Ever try to imagine what it looked like to an outsider as you fell deeper and deeper into your eating disorder? The skipped meals, the excuses, the lack of energy and lack of life. Early on in recovery I often wondered why no one had stopped me, why no one had saved me. But now I know – the only person you can save is yourself.

I know this now because I’m seeing my year in rewind. I’m watching one of my good friends and teammates “S” engage in the same disordered eating habits I exhibited last year. I hear her laugh off the “anorexic lecture” she received at the school health center after showing up after losing twenty pounds over the summer. I watch her attempt to power her skin and bone body down the pool. I see how she can barely muster up enough energy to lift the bench press bar. I hear her deny half a cookie, saying “desserts aren’t healthy” and I see her cut out cheese and butter and bread from her breakfast after morning practice. I saw her avoid food at our team get-together today. I see what other people saw when I was at my worst, and it chills me to the bone.

Over the summer I was thinking about my eating disorder and how well I hid it (or thought I hid it). I promised myself that if I ever thought a friend or teammate was going through the same thing, I wouldn’t just stand by and let it happen. I’d spring into action. I’d be a recovery superhero!

What I didn’t realize is that getting someone to realize they have a problem – eating disorder or otherwise – is a lot more complicated than just sitting down and asking them about it. One of our captains “C” went through an ED when we were sophomores and she helped me through the worst part of my ED, so we both noticed S’s “new” food issues. We decided to have a talk with her after practice, but we really knew how the talk would go. Unfortunately, S is in denial of her problem – she makes excuses for her new weight and denies any food issues at all (even going so far as to say “you guys know me – i LOVE food”).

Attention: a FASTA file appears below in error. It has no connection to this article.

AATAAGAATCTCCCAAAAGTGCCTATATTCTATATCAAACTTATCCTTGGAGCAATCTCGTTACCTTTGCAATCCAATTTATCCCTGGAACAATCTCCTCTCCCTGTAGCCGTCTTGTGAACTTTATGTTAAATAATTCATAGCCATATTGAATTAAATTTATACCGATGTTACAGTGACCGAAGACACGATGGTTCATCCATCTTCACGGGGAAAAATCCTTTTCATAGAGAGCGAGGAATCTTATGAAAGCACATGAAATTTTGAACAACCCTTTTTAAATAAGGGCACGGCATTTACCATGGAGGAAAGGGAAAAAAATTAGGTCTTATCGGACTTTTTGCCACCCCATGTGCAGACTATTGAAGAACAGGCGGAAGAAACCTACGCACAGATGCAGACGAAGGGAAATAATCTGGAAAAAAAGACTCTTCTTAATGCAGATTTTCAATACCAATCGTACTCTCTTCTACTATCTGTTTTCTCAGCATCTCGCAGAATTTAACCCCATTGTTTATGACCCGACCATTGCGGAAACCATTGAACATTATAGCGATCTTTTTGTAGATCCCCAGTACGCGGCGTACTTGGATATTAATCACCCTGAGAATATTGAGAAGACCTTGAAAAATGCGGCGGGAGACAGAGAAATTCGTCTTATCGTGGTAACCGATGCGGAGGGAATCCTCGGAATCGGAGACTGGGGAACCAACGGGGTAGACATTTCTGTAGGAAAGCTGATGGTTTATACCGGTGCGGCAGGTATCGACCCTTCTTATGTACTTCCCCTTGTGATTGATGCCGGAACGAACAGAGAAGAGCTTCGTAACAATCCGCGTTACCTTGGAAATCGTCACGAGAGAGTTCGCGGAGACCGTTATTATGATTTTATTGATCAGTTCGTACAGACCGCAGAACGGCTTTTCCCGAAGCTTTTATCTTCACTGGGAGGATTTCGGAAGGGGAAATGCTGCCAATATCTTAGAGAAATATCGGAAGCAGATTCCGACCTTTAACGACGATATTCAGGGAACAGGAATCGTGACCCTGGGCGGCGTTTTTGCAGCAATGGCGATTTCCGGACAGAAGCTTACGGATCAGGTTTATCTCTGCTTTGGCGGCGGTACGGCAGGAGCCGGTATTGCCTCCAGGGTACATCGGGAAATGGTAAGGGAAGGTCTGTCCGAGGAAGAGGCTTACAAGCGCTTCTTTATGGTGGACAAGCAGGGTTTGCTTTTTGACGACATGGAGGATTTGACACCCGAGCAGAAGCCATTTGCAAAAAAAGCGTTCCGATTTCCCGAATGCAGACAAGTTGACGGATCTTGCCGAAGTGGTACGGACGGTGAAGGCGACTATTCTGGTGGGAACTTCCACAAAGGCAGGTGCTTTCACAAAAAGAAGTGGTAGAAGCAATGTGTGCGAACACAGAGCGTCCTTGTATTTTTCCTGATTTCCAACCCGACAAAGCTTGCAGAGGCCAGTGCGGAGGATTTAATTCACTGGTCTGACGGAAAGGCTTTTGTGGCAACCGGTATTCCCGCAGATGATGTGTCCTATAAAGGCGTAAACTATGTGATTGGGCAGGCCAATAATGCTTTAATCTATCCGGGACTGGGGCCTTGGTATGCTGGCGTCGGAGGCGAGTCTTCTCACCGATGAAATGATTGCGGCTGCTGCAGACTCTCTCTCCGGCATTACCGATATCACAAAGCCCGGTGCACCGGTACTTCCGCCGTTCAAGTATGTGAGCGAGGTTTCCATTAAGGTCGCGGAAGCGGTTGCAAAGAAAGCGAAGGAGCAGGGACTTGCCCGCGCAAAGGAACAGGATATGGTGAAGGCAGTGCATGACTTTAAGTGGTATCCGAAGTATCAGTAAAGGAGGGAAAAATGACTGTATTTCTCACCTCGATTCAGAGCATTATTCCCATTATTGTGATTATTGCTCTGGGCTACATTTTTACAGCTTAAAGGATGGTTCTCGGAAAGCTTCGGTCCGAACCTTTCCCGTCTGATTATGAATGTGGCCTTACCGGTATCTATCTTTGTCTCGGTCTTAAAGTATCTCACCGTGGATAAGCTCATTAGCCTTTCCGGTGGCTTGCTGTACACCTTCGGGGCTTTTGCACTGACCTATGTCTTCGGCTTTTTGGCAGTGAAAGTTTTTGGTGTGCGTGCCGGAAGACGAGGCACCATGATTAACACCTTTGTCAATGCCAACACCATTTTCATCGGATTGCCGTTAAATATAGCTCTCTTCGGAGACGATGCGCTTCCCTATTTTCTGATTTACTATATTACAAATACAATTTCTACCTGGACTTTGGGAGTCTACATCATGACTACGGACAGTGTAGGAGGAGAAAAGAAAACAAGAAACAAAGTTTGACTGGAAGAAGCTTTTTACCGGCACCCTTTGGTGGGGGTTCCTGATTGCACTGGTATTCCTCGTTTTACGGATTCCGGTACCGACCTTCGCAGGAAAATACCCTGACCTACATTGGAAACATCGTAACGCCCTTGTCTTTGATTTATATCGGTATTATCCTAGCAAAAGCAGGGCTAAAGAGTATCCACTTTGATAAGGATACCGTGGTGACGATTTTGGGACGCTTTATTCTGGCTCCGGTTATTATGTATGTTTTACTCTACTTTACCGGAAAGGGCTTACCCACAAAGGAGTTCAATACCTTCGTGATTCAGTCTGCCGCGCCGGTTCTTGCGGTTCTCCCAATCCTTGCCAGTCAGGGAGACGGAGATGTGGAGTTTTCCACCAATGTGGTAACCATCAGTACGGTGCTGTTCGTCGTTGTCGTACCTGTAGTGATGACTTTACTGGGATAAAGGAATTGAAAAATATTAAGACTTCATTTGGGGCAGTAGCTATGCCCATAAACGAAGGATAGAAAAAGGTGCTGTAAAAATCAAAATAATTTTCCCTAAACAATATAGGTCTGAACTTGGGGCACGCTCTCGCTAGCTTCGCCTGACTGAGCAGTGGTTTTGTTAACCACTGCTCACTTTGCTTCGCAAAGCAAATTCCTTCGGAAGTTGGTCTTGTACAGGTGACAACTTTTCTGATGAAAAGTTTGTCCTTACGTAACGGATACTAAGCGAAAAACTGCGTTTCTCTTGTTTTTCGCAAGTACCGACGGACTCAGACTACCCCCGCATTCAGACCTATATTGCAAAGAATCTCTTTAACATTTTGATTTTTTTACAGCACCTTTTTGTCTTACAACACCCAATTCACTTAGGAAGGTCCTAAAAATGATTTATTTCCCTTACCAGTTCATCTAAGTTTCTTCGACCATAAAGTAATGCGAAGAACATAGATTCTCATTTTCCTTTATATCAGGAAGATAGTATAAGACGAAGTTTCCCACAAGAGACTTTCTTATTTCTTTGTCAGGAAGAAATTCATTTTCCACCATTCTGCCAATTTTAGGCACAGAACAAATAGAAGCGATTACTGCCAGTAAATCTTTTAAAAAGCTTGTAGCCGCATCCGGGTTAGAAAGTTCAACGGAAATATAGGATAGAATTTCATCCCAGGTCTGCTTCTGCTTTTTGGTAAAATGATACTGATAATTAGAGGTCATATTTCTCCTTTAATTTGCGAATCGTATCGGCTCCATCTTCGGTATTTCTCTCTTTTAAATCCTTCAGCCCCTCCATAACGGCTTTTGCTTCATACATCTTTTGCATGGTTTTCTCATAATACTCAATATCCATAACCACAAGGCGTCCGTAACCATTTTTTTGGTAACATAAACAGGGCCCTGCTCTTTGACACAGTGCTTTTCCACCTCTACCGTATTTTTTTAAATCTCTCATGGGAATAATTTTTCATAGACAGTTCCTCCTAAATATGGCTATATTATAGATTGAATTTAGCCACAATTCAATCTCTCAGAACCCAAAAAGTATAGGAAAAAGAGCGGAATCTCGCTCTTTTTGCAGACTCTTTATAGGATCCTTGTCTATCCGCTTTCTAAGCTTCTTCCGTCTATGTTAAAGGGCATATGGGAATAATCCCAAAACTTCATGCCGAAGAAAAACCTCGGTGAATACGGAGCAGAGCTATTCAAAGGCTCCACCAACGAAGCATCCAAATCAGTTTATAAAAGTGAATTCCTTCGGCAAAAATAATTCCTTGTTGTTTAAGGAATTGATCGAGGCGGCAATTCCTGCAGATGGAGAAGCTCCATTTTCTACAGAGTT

But the excuses don’t fool me and C because they could have come straight from our mouths. They did come from us at one point. I feel like I set “rewind” for one year, and I’m sure C feels the same way. But most of all I feel sad for S because I watch her becoming entrenched. I watch her become more and more enslaved to her eating disorder, day after day. I feel sad for her because I know how hard it is to turn it around. And I feel powerless because I’ve done what I can do. I’ve tried to talk to her about it, revealed part of my story to her, and told her I care about her. C and I made our coach aware of what we think, and he says he’s going to take steps. I just hope and pray (extra hard today, God) that someone or something can get through to S. And I will be there to help her pick of the pieces.

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